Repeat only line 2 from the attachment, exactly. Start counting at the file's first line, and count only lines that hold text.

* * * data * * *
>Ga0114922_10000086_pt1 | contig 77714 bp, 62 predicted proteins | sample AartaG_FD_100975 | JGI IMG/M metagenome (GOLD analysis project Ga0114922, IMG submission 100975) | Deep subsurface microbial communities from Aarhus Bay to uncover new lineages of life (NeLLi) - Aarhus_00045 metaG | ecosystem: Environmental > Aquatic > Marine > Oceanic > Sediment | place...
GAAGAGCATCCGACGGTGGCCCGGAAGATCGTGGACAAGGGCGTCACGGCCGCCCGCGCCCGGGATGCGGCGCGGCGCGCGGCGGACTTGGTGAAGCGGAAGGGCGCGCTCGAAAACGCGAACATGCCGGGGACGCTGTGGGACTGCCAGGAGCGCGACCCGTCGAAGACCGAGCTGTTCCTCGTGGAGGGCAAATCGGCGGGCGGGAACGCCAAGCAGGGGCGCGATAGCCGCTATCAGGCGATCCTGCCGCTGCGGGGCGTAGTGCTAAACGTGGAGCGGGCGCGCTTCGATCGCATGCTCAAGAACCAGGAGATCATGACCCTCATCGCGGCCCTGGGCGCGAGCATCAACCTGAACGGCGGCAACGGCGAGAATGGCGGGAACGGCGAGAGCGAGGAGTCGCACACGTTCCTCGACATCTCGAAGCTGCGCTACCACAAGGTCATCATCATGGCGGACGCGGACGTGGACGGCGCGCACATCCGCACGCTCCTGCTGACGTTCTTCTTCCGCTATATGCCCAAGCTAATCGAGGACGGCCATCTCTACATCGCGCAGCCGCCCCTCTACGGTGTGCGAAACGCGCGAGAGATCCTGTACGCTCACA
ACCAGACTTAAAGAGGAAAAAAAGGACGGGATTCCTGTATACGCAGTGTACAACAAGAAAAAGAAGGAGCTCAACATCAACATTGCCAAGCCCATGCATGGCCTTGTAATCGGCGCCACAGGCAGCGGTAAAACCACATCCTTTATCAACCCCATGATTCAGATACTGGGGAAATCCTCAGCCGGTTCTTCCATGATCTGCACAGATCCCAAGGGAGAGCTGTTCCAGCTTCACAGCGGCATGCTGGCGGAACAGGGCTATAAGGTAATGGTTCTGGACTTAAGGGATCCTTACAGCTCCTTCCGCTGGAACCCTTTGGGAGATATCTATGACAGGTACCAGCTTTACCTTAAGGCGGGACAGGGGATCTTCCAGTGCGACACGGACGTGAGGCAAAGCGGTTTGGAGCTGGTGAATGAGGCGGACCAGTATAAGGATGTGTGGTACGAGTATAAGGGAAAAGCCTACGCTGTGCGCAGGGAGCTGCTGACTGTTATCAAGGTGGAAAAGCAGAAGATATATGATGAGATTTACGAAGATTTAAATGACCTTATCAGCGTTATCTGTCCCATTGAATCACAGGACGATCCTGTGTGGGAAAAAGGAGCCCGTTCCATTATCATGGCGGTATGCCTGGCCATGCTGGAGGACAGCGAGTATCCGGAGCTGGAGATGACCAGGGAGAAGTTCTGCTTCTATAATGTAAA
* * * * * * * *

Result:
GAAGAGCATCCGACGGTGGCCCGGAAGATCGTGGACAAGGGCGTCACGGCCGCCCGCGCCCGGGATGCGGCGCGGCGCGCGGCGGACTTGGTGAAGCGGAAGGGCGCGCTCGAAAACGCGAACATGCCGGGGACGCTGTGGGACTGCCAGGAGCGCGACCCGTCGAAGACCGAGCTGTTCCTCGTGGAGGGCAAATCGGCGGGCGGGAACGCCAAGCAGGGGCGCGATAGCCGCTATCAGGCGATCCTGCCGCTGCGGGGCGTAGTGCTAAACGTGGAGCGGGCGCGCTTCGATCGCATGCTCAAGAACCAGGAGATCATGACCCTCATCGCGGCCCTGGGCGCGAGCATCAACCTGAACGGCGGCAACGGCGAGAATGGCGGGAACGGCGAGAGCGAGGAGTCGCACACGTTCCTCGACATCTCGAAGCTGCGCTACCACAAGGTCATCATCATGGCGGACGCGGACGTGGACGGCGCGCACATCCGCACGCTCCTGCTGACGTTCTTCTTCCGCTATATGCCCAAGCTAATCGAGGACGGCCATCTCTACATCGCGCAGCCGCCCCTCTACGGTGTGCGAAACGCGCGAGAGATCCTGTACGCTCACA